1. Absolute URLs are easier to change with a global search and replace. Relative URLs are difficult to alter later and make the regular expressions needed to do so much more difficult to create.

          2. Your content is not only displayed on the website. It may also be displayed in feeds, or it may be aggregated. Absolute URLs will maintain the connections between the content and the things linked to from there. Relative URLs will not, since now they’re relative to… what, exactly? Relative URLs make an inherent assumption that they live in a specific place, but your content doesn’t need to live in only one place.

          Use absolute URLs. Always.

  2. […] HTML5 Video Shortcode allows you to quickly and easily add HTML5 Video tags as a shortcode. […]

  3. “Future versions of Firefox will support the WebM format instead (Chrome supports it now), so when Firefox 4 comes out, use that format.”

    Is this an old post? Firefox 4 was released back in March and Firefox 5 was just released yesterday.

    These browsers support WebM right now:
    Firefox 4+
    Chrome 6+
    Opera 10.60+
    IE 9 with the WebM for IE9 codec plugin installed
    Safari 3.1+ for Mac with the Perian QuickTime Component v1.2.2+ installed

    Of course, to ensure the video works in IE 9 and Safari 3.1+ on all platforms (Windows, Mac, iPhone), you should use H.264 (Baseline Profile) video with AAC (low-complexity) audio in an mp4 container (like you described in the article).

    You can use Theora/Vorbis in an OGG (ogv) container to support older versions of Firefox (3.5+), Chrome (5+) and Opera (10.50+) if necessary.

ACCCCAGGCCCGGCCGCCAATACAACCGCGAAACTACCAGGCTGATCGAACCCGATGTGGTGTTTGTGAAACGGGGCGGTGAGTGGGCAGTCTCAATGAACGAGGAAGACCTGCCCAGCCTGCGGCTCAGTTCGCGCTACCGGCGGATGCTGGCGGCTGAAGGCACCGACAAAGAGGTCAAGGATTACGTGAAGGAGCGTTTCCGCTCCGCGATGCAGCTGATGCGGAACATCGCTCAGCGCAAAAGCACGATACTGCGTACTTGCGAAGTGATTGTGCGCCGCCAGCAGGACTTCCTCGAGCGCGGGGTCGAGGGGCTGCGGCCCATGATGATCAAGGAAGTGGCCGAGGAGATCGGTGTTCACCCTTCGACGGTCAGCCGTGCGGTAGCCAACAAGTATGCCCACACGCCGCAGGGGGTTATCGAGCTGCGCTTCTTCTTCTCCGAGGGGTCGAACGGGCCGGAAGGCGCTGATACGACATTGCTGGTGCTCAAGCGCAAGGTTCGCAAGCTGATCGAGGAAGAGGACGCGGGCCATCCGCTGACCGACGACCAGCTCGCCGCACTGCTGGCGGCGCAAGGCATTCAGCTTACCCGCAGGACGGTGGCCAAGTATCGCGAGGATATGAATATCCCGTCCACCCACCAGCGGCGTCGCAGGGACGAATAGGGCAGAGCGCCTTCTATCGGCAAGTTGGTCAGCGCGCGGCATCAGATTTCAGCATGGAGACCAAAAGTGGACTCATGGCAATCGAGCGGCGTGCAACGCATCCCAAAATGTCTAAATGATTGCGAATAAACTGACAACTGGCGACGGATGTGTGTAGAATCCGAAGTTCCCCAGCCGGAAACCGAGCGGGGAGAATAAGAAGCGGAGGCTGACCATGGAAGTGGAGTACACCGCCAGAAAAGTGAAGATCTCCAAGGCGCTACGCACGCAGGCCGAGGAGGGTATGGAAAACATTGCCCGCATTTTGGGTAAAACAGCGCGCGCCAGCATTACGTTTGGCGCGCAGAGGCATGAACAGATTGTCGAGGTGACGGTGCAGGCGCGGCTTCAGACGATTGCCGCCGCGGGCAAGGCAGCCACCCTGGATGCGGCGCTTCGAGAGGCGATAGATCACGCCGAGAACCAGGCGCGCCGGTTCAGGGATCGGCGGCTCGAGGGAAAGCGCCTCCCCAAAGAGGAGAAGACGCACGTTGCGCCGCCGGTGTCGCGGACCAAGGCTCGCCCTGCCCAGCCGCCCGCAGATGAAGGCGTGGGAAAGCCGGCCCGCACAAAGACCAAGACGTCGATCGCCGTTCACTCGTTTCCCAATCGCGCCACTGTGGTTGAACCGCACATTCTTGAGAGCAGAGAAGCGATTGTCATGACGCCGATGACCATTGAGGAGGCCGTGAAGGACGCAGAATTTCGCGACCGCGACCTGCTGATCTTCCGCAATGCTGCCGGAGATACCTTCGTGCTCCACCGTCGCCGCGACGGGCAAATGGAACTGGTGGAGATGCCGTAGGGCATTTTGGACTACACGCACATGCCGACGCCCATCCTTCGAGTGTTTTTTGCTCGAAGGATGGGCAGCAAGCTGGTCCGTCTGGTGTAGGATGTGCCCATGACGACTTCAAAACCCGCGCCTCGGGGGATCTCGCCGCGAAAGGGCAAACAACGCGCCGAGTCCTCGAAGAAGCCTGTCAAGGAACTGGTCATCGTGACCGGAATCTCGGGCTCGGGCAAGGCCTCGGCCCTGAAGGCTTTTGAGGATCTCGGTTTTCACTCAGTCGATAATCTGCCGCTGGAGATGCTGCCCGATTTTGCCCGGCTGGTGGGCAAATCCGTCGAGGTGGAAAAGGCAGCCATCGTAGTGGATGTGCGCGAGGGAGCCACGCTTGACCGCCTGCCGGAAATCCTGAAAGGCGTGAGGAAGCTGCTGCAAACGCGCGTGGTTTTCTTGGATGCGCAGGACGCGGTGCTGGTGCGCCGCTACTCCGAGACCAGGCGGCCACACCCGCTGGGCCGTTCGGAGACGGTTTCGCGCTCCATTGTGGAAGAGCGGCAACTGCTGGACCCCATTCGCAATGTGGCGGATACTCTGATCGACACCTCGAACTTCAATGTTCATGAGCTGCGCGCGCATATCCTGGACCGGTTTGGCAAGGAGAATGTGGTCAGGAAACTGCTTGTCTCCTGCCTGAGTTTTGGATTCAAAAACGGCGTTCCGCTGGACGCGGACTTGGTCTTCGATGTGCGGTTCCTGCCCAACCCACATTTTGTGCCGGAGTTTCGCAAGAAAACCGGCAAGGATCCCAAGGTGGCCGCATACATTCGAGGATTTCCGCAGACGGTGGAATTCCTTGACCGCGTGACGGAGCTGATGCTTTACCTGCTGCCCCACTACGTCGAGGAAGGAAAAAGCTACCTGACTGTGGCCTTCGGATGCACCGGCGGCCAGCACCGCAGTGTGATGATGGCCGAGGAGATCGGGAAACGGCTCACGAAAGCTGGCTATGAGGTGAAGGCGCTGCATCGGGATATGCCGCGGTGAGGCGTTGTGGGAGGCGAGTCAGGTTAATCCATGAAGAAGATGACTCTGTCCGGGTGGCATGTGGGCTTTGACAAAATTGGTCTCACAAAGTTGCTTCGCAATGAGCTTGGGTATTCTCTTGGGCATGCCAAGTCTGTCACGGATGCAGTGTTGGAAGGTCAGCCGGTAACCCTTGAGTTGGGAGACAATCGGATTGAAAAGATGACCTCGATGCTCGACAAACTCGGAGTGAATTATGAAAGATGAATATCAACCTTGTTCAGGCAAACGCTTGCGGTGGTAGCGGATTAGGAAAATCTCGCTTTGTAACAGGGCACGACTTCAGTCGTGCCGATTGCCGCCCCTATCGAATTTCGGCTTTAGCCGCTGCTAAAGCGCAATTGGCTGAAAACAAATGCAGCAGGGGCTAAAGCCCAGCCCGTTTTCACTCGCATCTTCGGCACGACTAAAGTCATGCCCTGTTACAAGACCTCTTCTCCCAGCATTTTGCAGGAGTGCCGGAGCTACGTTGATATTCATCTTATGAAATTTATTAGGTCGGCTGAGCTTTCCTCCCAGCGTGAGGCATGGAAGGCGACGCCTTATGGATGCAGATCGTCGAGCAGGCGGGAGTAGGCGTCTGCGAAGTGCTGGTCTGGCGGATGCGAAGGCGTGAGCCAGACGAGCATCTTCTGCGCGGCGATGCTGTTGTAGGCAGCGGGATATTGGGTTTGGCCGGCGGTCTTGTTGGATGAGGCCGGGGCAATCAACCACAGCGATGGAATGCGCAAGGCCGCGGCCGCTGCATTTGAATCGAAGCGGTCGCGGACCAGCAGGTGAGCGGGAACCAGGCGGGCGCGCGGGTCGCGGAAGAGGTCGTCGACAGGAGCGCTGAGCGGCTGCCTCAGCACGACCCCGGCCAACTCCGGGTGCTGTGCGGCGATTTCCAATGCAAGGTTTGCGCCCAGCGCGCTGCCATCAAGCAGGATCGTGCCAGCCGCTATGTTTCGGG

However, WebM is arguably higher quality than OGG, so it’s probably best to stick with that.

    • Probably some parts of the post are old, yes. I tend to write ideas for posts down as drafts, then fill them out later when I have a reason to post them. So I have a fair amount of partially written posts lying around, and every once in a while I dust one off, fix it up, and post it.

      I did try WebM when doing this, but noticed that the filesize was significantly bigger than the ogv was. Around double. Since the quality wasn’t any better, I stuck with the ogv instead..

      • Really? In my experience WebM is usually only slightly larger than Ogg at the same bitrate and noticeably sharper with less artifacting. I use FFmpeg (and also FFmpeg2Theora) to transcode videos. It looks like Miro uses the same thing, so I’m not sure why you’re getting different results. Maybe Miro is using older versions of FFmpeg and FFmpeg2Theora that are missing some enhancements to the encoders? Maybe it was just the quality of the source material?

        In any case, I guess it doesn’t really matter since you’re getting the same (actually slightly better) browser support using Ogg instead of WebM.

  4. This code can’t work in IE 8 & firefox.

  5. Thanks for this OTTO! With regard to older browsers .. we’d just be placing in the full embed & object method within the opening and closing tags of the video shortcode correct?

  6. I wouldn’t recommend only using H.264 Baseline across all deployments. H.264 Main profile should be targeted to tablets/desktops, and H.264 Baseline should be targeted to smartphones. The tag’s type attribute can use an extended value that includes the video codec used in the MP4 file, which is used by the playback device to determine its capabilities for rendering it.